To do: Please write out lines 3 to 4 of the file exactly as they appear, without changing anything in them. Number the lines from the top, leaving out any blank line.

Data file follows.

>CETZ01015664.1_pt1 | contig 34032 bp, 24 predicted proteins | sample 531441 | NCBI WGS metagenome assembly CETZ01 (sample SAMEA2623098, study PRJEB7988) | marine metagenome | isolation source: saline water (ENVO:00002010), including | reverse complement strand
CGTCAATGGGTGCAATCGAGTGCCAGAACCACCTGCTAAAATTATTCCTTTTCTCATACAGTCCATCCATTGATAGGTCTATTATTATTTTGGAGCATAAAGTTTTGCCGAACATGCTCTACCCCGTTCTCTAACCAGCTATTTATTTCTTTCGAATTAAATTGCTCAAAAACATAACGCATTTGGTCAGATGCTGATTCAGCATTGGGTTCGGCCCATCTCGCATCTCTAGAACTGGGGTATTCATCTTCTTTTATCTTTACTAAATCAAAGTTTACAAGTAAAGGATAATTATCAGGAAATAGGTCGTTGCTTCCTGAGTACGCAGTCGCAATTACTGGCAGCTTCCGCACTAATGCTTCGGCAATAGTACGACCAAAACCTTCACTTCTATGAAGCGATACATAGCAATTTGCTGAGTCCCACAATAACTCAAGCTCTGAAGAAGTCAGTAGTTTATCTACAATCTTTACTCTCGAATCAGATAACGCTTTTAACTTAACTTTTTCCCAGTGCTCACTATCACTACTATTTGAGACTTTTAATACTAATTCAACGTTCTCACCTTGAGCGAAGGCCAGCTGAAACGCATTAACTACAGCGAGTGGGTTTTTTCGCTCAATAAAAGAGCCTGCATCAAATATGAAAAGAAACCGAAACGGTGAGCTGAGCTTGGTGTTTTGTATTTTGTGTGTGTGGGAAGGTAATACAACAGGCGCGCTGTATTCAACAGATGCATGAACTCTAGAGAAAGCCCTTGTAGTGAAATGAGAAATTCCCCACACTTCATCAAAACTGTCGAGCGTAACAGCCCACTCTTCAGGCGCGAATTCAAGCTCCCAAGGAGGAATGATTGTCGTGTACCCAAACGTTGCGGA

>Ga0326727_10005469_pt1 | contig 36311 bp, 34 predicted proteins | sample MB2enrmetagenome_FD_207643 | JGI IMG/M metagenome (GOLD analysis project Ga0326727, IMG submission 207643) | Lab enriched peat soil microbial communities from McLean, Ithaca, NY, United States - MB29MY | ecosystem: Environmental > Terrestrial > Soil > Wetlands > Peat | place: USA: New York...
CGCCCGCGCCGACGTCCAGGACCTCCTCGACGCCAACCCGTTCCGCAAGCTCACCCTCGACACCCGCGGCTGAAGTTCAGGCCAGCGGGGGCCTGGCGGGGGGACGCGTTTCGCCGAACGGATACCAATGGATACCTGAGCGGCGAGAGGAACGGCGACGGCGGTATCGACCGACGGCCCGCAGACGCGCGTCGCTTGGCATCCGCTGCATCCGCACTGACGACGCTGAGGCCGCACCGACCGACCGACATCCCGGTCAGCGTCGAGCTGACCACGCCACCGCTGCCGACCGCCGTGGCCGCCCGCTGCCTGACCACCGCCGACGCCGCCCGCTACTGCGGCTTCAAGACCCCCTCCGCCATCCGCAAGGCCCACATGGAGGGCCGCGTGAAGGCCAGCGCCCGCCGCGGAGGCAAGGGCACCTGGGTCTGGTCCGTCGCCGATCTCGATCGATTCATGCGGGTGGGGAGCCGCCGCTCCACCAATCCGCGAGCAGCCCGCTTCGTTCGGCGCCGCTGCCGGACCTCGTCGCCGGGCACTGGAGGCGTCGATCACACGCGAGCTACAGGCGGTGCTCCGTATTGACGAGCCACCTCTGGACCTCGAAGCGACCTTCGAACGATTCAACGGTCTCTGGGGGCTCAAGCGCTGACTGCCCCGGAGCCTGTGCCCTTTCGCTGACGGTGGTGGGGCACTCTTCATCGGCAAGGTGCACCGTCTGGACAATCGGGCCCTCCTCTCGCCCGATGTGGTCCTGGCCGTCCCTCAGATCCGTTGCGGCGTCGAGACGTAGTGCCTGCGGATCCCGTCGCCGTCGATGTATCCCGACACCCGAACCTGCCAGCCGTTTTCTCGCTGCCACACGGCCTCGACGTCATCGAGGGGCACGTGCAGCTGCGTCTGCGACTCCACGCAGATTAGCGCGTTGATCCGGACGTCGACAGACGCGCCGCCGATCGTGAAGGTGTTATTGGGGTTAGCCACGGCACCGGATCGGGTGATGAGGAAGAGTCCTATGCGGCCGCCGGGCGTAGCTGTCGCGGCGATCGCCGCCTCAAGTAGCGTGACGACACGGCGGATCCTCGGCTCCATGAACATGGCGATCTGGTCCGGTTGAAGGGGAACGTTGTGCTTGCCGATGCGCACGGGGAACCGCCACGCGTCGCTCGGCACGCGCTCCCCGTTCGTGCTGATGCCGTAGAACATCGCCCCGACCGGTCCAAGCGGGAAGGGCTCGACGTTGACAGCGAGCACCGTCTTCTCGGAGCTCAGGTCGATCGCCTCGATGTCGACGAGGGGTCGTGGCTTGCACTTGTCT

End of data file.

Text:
>Ga0326727_10005469_pt1 | contig 36311 bp, 34 predicted proteins | sample MB2enrmetagenome_FD_207643 | JGI IMG/M metagenome (GOLD analysis project Ga0326727, IMG submission 207643) | Lab enriched peat soil microbial communities from McLean, Ithaca, NY, United States - MB29MY | ecosystem: Environmental > Terrestrial > Soil > Wetlands > Peat | place: USA: New York...
CGCCCGCGCCGACGTCCAGGACCTCCTCGACGCCAACCCGTTCCGCAAGCTCACCCTCGACACCCGCGGCTGAAGTTCAGGCCAGCGGGGGCCTGGCGGGGGGACGCGTTTCGCCGAACGGATACCAATGGATACCTGAGCGGCGAGAGGAACGGCGACGGCGGTATCGACCGACGGCCCGCAGACGCGCGTCGCTTGGCATCCGCTGCATCCGCACTGACGACGCTGAGGCCGCACCGACCGACCGACATCCCGGTCAGCGTCGAGCTGACCACGCCACCGCTGCCGACCGCCGTGGCCGCCCGCTGCCTGACCACCGCCGACGCCGCCCGCTACTGCGGCTTCAAGACCCCCTCCGCCATCCGCAAGGCCCACATGGAGGGCCGCGTGAAGGCCAGCGCCCGCCGCGGAGGCAAGGGCACCTGGGTCTGGTCCGTCGCCGATCTCGATCGATTCATGCGGGTGGGGAGCCGCCGCTCCACCAATCCGCGAGCAGCCCGCTTCGTTCGGCGCCGCTGCCGGACCTCGTCGCCGGGCACTGGAGGCGTCGATCACACGCGAGCTACAGGCGGTGCTCCGTATTGACGAGCCACCTCTGGACCTCGAAGCGACCTTCGAACGATTCAACGGTCTCTGGGGGCTCAAGCGCTGACTGCCCCGGAGCCTGTGCCCTTTCGCTGACGGTGGTGGGGCACTCTTCATCGGCAAGGTGCACCGTCTGGACAATCGGGCCCTCCTCTCGCCCGATGTGGTCCTGGCCGTCCCTCAGATCCGTTGCGGCGTCGAGACGTAGTGCCTGCGGATCCCGTCGCCGTCGATGTATCCCGACACCCGAACCTGCCAGCCGTTTTCTCGCTGCCACACGGCCTCGACGTCATCGAGGGGCACGTGCAGCTGCGTCTGCGACTCCACGCAGATTAGCGCGTTGATCCGGACGTCGACAGACGCGCCGCCGATCGTGAAGGTGTTATTGGGGTTAGCCACGGCACCGGATCGGGTGATGAGGAAGAGTCCTATGCGGCCGCCGGGCGTAGCTGTCGCGGCGATCGCCGCCTCAAGTAGCGTGACGACACGGCGGATCCTCGGCTCCATGAACATGGCGATCTGGTCCGGTTGAAGGGGAACGTTGTGCTTGCCGATGCGCACGGGGAACCGCCACGCGTCGCTCGGCACGCGCTCCCCGTTCGTGCTGATGCCGTAGAACATCGCCCCGACCGGTCCAAGCGGGAAGGGCTCGACGTTGACAGCGAGCACCGTCTTCTCGGAGCTCAGGTCGATCGCCTCGATGTCGACGAGGGGTCGTGGCTTGCACTTGTCT